The musings of a fourth year English medical student

Friday, 17 June 2016

MEDICINE CULTURE

If I ask any of my friends how they are, I'm pretty sure the answer will be "Stressed". It's two weeks until my written exams and everyone is feeling the pressure. Most of us are having mini melt downs at this point. We have good days where we enjoy the subject revision, and other days where a mate may bring up a disease that you haven't gone over. Your heart sinks and you think: "I'm still not ready".

The trouble is we're only in our second year of medical school. We have many more exams of greater importance still to come: finals, SJTs, MRCPs etc. Plus, we will be revising for those whilst spending more and more time in the hospital rather than in the library.  Some of those exams will cost us £500 per attempt. 

Sadly I have met many medical students, junior doctors and consultants who are unhappy; who are drained, frustrated and fatigued. 

As much as I want to be a doctor, I don't want my profession to be my life. I don't want to spend a career fraught with anxiety and feeling as if I'm missing out on The Real World. 

I am trying to find a balance between revising well and enjoying life. However, I feel guilty any time I'm not in the library going over my notes. I am trying my best to find this infamous 'work-life balance'. 

I don't want medicine to be a vocation filled with negativity. Recently there have been junior doctor contract threats and the suicide of Dr Rose Polge, a junior doctor working in Devon who allegedly left a message to Jeremy Hunt in her suicide letter. A career is not worth a life. A career that is based around helping others and caring for others, seems ironic that the doctors themselves are not being cared for. 



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Monday, 6 June 2016

CONFIDENCE

Today is June 6 2016 and tomorrow is my first OSCE examination at medical school. 

I haven't felt able to write recently and I'm not sure why. My mind feels like it is racing at a hundred miles an hour. I have sat in front of my laptop lots of times, trying to type out my feelings and write something humorous and entertaining, but it has felt impossible. 

I have been working hard, but it doesn't feel like it is enough. I feel inadequate. Medicine is a vocation I have wanted to pursue for a long time, and I still do. This year has simultaneously made me question my reasons to do it, as well as reaffirm my passion to become a doctor. I've had doctors make me feel rubbish and others who praise my skills, and told me I will be a valuable contribution to the profession.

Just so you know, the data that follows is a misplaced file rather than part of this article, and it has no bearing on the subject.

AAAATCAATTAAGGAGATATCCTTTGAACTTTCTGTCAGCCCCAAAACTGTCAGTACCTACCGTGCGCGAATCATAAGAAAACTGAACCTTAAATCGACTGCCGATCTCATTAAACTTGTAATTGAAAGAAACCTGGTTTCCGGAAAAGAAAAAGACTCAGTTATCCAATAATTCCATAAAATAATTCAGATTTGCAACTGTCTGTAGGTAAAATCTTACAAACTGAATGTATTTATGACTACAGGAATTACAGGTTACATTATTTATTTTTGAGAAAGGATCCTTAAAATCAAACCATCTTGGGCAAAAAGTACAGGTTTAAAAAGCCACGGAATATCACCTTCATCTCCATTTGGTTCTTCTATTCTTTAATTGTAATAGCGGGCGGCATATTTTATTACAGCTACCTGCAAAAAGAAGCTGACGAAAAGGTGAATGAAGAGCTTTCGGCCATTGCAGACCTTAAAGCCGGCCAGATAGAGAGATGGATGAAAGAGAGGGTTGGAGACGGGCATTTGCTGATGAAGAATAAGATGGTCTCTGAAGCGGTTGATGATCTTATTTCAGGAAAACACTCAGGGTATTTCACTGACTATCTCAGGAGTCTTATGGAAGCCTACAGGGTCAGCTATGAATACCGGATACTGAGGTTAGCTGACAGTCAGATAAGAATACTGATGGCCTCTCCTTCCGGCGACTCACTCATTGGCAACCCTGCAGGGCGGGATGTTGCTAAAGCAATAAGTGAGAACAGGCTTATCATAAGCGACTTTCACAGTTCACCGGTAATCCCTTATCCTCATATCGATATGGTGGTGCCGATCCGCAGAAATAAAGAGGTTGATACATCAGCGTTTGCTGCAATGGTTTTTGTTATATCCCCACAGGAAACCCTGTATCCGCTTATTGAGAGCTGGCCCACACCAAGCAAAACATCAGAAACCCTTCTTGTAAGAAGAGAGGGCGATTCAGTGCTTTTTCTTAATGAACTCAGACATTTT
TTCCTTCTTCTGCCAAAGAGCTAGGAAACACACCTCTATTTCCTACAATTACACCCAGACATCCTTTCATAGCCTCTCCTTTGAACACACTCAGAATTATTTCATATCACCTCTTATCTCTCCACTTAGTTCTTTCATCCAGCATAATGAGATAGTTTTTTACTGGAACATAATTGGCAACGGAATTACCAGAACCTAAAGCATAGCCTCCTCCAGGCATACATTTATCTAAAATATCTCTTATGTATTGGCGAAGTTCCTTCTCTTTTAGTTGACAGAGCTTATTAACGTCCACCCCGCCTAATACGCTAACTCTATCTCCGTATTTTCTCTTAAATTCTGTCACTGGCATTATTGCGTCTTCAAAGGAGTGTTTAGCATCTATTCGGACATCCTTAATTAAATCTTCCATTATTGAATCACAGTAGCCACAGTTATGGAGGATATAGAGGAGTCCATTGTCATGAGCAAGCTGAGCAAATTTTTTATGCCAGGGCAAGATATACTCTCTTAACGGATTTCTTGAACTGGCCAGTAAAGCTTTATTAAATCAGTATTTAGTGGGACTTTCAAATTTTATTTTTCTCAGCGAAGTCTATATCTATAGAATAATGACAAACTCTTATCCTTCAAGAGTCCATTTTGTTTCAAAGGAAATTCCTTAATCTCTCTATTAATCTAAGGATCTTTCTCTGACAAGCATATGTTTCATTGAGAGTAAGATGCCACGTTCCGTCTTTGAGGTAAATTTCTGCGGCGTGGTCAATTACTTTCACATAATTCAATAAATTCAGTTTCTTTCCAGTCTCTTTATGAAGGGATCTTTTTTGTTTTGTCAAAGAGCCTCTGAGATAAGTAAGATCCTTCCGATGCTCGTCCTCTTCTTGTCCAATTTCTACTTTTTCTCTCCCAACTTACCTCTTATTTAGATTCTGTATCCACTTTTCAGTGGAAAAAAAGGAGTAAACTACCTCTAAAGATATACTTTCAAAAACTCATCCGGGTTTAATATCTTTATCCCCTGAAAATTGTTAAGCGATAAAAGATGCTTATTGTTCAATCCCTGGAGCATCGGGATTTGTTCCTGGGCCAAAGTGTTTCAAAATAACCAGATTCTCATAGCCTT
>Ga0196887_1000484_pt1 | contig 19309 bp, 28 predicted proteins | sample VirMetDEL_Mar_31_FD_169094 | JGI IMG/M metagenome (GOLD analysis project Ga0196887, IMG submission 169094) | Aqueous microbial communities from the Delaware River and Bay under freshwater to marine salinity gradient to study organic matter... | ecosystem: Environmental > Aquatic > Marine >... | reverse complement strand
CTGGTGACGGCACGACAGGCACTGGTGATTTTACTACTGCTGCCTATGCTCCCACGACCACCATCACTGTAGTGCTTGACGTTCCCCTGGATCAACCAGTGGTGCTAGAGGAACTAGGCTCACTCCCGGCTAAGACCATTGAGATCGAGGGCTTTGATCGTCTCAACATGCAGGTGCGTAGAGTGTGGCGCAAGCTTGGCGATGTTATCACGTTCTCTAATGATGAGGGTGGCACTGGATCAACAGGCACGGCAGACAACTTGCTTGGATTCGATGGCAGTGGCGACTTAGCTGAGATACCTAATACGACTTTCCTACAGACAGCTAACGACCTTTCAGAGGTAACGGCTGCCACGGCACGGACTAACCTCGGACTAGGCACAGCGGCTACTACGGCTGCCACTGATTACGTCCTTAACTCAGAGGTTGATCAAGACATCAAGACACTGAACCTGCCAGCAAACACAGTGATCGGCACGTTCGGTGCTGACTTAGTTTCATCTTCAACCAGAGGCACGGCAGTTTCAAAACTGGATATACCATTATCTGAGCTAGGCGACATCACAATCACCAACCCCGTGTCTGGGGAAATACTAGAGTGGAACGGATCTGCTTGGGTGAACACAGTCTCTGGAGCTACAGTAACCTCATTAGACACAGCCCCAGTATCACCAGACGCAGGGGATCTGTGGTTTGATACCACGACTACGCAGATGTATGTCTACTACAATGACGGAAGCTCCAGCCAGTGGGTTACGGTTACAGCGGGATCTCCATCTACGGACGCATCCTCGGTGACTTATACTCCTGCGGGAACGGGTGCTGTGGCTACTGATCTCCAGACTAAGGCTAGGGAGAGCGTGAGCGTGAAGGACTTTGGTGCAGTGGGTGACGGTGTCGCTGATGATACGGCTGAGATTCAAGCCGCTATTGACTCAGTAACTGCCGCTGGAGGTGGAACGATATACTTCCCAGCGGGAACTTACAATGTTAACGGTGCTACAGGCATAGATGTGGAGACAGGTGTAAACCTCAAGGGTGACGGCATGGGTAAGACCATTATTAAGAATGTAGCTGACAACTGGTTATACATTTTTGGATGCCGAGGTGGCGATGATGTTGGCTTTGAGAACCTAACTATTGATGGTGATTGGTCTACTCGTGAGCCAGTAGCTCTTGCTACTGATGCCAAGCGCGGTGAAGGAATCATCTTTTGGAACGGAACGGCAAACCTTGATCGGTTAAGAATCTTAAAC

Failure is not something I am used to, and I suppose that goes for most medical students. I don't think I can put into words how scared I am of failing this year. I failed both of my written exams last year and retook them. It honestly pains me to admit that. Fortunately I had approved mitigating circumstances and was allowed to do the retake. Somehow a year has rolled by, and I am in the thick of revision and filling out mitigating circumstances forms. 

Doing that retake last year was the biggest shock. I was at my lowest. But when I found out I had passed, and in the top quartile, I literally screamed with joy. At that moment I told myself I would never get into that position again, I am never going through the miserable process of doing retakes, not to mention the embarrassment. A year later, I don't know if I have done enough. 

I know that I have worked much harder this year, but that isn't difficult when I think of how little I did in my first year. Now that I am even more passionate about medicine, it hurts even more to think that I am not good enough. It feels horrible. I try to take the advice I give my peers: that I wouldn't have been put on this course if I wasn't capable of completing it. But it can be very hard to take your own advice, and we often are our worst critics. 

I really hope that I don't feel like this in the run up to every medical school exam. If I am dedicating so much of my life to medicine, I don't want it to take away my self-esteem and confidence in the process. I hope that at some point I will feel more comfortable and accepting of the challenges put in front of me, and that I will relish them like I used to before beginning uni. As much as I want more than anything to be a doctor, I'm not prepared for it to take away my happiness or sanity. 




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